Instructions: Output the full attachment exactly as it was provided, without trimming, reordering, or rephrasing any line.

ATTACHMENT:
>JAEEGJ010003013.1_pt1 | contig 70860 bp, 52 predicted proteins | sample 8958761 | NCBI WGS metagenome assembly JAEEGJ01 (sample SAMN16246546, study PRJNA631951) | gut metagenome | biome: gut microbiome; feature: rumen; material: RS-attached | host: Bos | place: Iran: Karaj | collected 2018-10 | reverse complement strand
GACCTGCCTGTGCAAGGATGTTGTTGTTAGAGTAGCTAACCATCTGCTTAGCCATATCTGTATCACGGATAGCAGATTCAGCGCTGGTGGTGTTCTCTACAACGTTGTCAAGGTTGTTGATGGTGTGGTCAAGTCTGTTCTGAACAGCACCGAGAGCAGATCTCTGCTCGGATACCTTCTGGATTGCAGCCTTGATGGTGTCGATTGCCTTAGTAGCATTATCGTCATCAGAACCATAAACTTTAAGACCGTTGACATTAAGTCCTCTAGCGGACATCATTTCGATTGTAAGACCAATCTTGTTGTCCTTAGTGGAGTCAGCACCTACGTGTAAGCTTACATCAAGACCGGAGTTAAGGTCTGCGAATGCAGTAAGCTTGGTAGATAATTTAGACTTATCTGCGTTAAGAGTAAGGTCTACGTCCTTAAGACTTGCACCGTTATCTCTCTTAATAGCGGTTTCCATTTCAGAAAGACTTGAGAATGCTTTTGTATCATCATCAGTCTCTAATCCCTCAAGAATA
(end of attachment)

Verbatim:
>JAEEGJ010003013.1_pt1 | contig 70860 bp, 52 predicted proteins | sample 8958761 | NCBI WGS metagenome assembly JAEEGJ01 (sample SAMN16246546, study PRJNA631951) | gut metagenome | biome: gut microbiome; feature: rumen; material: RS-attached | host: Bos | place: Iran: Karaj | collected 2018-10 | reverse complement strand
GACCTGCCTGTGCAAGGATGTTGTTGTTAGAGTAGCTAACCATCTGCTTAGCCATATCTGTATCACGGATAGCAGATTCAGCGCTGGTGGTGTTCTCTACAACGTTGTCAAGGTTGTTGATGGTGTGGTCAAGTCTGTTCTGAACAGCACCGAGAGCAGATCTCTGCTCGGATACCTTCTGGATTGCAGCCTTGATGGTGTCGATTGCCTTAGTAGCATTATCGTCATCAGAACCATAAACTTTAAGACCGTTGACATTAAGTCCTCTAGCGGACATCATTTCGATTGTAAGACCAATCTTGTTGTCCTTAGTGGAGTCAGCACCTACGTGTAAGCTTACATCAAGACCGGAGTTAAGGTCTGCGAATGCAGTAAGCTTGGTAGATAATTTAGACTTATCTGCGTTAAGAGTAAGGTCTACGTCCTTAAGACTTGCACCGTTATCTCTCTTAATAGCGGTTTCCATTTCAGAAAGACTTGAGAATGCTTTTGTATCATCATCAGTCTCTAATCCCTCAAGAATA